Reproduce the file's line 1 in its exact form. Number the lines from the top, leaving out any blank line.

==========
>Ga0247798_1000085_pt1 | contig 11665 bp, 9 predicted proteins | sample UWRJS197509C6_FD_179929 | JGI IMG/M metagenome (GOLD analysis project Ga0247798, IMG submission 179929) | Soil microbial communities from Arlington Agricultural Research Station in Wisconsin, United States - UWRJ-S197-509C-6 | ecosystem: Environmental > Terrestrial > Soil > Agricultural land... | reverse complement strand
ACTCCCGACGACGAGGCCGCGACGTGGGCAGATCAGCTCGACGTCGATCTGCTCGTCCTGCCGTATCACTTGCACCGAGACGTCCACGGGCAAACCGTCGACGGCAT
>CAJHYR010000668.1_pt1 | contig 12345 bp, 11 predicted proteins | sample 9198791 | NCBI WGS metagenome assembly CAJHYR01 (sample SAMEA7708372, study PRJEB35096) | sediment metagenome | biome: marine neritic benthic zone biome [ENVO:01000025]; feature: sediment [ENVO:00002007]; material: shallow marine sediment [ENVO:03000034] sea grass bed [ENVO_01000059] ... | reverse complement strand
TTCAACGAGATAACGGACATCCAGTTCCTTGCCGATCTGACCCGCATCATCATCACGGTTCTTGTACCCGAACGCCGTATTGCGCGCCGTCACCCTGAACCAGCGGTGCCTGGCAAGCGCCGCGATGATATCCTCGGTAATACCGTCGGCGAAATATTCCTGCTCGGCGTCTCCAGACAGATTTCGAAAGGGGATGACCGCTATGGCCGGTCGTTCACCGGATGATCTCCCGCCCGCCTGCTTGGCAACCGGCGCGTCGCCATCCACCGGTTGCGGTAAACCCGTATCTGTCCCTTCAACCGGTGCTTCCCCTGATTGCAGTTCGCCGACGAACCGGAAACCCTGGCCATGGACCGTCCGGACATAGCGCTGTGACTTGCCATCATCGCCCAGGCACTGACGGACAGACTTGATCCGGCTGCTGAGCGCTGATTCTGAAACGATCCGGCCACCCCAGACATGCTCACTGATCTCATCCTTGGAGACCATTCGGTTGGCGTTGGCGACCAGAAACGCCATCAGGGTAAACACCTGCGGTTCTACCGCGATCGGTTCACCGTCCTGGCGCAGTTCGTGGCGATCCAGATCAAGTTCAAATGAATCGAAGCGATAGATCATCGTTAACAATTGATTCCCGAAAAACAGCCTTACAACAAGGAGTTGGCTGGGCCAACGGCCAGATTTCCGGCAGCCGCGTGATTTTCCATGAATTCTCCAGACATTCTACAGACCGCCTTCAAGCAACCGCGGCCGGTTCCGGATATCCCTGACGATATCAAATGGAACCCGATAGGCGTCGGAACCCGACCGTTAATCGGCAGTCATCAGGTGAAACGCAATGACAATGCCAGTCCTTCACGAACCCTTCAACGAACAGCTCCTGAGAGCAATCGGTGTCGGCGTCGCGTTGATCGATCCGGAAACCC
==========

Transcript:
>Ga0247798_1000085_pt1 | contig 11665 bp, 9 predicted proteins | sample UWRJS197509C6_FD_179929 | JGI IMG/M metagenome (GOLD analysis project Ga0247798, IMG submission 179929) | Soil microbial communities from Arlington Agricultural Research Station in Wisconsin, United States - UWRJ-S197-509C-6 | ecosystem: Environmental > Terrestrial > Soil > Agricultural land... | reverse complement strand